How To Create A Robust Workplace Safety Plan (3 Main Steps)

February 19, 2021
By N. Nicholas, ASP

I recall an incident that occurred early in my safety career where an employee almost fell while framing the second floor of a structure.  

You may think to yourself, that is one lucky worker! 

However, the truth of the matter is that there was a great deal of effort made by the employer to ensure that before any employee can work above 6 feet, they were trained. 

In this instance, the employee worked for a framing contractor that had a comprehensive safety program that included fall protection plans and pre task assessments.  

During the “Near Miss Incident Investigation” we reviewed the employees training records, the companies Health and Safety Program.

Including the Fall Protection Plan, weekly toolbox talks and other safety information.  

From an analysis of those documents and an interview with the employee, we came to the conclusion that, if the company did not place such emphasis on their employees safety, then that worker or someone else could have suffered a fall that could be fatal.

Yes, that seems like a lot of work.

But when it comes to protecting your human capital (your employees), there should never be a “that takes too much time attitude”. 

If you’re a health and safety manager or supervisor familiar with occupational health and safety, then you know by now that every company should NEEDS a solid safety plan.  

When a company creates a safety program that identifies hazards and applies methods to prevent injuries and accidents, that is probably one of the best decisions that organization made. 

Not having a robust workplace safety plan can cost your company financially

The health and safety of your employees must always be placed above everything else.

I have also seen a situation where a contractor was fined for negligence.

Because they did not conduct safety training or have any form of fall protection or health and safety plan.  

This contractor had an employee that fell from a roof and was paralyzed as a result. 

When the accident occurred, we were called in from another site to investigate the incident.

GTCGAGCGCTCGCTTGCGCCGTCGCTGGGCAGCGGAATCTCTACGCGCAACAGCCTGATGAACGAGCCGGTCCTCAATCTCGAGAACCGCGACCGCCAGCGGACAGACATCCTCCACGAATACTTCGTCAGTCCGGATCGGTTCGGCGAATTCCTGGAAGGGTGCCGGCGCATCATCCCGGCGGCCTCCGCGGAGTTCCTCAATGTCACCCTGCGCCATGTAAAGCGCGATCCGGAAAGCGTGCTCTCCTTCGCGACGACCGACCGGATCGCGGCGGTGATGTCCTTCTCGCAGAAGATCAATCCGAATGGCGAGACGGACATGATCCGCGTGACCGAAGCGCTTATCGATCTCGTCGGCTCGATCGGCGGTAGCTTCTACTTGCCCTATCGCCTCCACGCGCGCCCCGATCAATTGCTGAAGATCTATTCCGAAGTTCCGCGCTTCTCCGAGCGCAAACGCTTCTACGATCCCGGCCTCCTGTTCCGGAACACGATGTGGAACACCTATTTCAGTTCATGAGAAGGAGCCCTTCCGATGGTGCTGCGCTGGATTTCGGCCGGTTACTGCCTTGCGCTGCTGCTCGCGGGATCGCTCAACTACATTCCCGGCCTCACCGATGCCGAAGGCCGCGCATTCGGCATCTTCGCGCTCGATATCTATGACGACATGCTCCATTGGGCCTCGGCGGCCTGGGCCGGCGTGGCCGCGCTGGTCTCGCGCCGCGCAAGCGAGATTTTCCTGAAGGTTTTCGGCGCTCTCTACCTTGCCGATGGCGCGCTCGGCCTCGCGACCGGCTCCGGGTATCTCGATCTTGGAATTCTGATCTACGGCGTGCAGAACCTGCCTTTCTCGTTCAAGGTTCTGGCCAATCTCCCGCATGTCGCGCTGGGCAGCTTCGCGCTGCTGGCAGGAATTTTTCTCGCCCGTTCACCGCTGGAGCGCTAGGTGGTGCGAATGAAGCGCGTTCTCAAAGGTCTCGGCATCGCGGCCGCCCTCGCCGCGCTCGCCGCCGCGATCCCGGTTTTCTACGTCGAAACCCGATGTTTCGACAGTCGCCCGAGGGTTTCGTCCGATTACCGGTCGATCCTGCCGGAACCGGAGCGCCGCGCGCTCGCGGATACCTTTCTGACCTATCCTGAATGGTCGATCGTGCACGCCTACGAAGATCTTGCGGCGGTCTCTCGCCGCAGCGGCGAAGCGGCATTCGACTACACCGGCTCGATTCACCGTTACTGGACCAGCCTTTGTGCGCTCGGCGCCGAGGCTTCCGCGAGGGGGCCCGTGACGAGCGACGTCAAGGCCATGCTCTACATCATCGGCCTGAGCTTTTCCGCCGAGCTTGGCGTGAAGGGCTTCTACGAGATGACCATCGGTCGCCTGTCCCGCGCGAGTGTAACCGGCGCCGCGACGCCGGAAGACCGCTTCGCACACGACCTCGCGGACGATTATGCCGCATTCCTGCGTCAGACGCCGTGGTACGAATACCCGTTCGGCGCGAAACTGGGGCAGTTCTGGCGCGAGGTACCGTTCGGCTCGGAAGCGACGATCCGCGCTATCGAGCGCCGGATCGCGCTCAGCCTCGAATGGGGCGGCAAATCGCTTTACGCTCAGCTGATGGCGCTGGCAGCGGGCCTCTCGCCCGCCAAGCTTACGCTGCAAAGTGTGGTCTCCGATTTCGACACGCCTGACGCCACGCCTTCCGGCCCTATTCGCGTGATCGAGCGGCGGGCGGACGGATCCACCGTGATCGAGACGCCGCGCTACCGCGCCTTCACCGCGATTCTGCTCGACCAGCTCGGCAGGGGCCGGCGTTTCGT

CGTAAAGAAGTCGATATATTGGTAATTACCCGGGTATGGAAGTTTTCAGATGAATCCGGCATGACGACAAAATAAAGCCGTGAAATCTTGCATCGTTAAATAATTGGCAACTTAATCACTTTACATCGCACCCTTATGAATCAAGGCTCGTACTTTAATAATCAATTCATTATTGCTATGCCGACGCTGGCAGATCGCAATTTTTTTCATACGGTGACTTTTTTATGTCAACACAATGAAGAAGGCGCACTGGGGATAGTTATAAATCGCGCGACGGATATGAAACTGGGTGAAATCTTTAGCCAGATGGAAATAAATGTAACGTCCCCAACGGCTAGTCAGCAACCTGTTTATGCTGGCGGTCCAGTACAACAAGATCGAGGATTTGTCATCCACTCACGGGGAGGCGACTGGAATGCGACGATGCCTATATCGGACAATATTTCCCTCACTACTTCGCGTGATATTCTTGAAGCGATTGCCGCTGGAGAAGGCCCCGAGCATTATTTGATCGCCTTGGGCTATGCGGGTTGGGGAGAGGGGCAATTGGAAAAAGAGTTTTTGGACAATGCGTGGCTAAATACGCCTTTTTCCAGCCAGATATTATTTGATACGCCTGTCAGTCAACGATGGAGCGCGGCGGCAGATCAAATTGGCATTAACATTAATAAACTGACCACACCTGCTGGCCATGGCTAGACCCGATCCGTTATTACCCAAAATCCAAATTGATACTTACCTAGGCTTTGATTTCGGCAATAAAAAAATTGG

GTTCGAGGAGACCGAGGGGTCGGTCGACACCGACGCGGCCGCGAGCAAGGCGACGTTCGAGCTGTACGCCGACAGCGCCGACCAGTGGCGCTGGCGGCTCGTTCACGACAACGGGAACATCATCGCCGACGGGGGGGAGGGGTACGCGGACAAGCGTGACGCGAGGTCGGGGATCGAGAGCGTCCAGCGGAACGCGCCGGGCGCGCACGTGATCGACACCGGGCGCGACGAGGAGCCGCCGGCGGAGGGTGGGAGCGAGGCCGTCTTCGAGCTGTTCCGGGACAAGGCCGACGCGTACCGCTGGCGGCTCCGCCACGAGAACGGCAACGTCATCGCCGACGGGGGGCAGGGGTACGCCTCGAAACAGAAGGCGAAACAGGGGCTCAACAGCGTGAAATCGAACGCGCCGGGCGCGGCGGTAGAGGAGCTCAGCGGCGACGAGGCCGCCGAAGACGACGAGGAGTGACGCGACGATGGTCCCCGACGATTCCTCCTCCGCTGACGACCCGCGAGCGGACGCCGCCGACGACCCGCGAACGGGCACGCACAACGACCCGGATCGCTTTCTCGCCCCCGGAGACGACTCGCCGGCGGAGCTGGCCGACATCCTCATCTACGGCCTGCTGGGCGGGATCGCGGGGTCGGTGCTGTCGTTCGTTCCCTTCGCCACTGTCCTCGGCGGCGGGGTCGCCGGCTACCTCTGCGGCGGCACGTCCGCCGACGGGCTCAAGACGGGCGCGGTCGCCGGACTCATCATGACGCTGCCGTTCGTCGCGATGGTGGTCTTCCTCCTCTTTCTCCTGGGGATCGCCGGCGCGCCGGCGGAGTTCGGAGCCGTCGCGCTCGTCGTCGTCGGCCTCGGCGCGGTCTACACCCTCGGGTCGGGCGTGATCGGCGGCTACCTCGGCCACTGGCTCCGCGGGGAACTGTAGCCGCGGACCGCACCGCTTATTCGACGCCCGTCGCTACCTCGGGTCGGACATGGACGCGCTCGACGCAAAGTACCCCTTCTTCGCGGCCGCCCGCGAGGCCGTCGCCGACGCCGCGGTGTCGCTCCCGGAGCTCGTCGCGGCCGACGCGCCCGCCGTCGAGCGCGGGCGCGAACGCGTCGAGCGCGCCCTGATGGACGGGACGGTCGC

Also a present on site investigating the accident was a Compliance Safety and Health Officer (CSHO) from the Occupational Safety and Health Administration (OSHA).

One important thing to remember is that if an employee is injured and certain conditions arise, by law you must notify OSHA within certain timeframes.

We will not bore you with the details, let’s just say that this employer was fined by OSHA. 

Having a safety program is a necessity if you have employees working for you. Not only should you have a safety program, but it should also be regularly updated and modified if changes occur. 

Or if you determine that the contents of the plan are no longer valid or provide suitable protection for your employees.

What is a workplace safety plan 

A health and safety plan is a written document that outlines the process that:

  • Identifies physical and health hazards in the workplace that could endanger employees
  • Outlines the roles and responsibilities of each individual,  
  • Identifies steps and procedures for preventing or mitigating accidents,
  • Outlines written safety protocols that must be followed when completing tasks, identifying hazards, using specific equipment, and emergency and accident response actions 
  • Employee training and effective communication
  • Recordkeeping

This plan can be as specific as necessary and is your step-by-step guide used to keep your workers safe and healthy while at work.

Creating a health and safety plan for your organization is a skill set that every health and safety professional should master. 

If you are unable to identify workplace hazards, or draft a step-by-step safety protocol that should be followed when working in hazardous situations, how can you protect employees from harm?  

If you have not mastered this skill, or your company does not currently have a health and safety program, you could see an increase in:

  • Workplace accidents
  • High workers compensation insurance premiums,
  • OSHA fines
  • Lack of employee morale
  • Not to mention your company could lose existing contracts because of your companies safety record

Step 1: Do your research before writing a workplace safety plan

When writing a safety plan for your organization, research should be performed before sitting down to write. 

The research could include the following items:

#1 Understand the Hazards in Your Industry and Regulatory Compliance Standards

One of the first things you should review when writing a health and safety program is, the regulatory compliance that applies to your specific industry or work activity. 

The Occupational Safety and Health Administration (OSHA) establishes workplace safety standards and is tasked to ensure workers are provided with a safe and healthy workplace. 

Therefore, it is important to understand the OSHA standards that applies to your specific activity and industry. 

For instance, if you are a framing contractor, and you know that your employees will be exposed to falls from heights of 6 feet or greater.

As a result, OSHA requires your company to have a fall protection plan in addition to a health and safety plan to protect workers from other hazards. 

Also, there’s a training component that is involved with fall protection plans.

It is always best to visit OSHA’s website to review the requirements for your specific industry and work activity. This is always the best starting point.

#2 Identify potential risks employees could encounter in the workplace.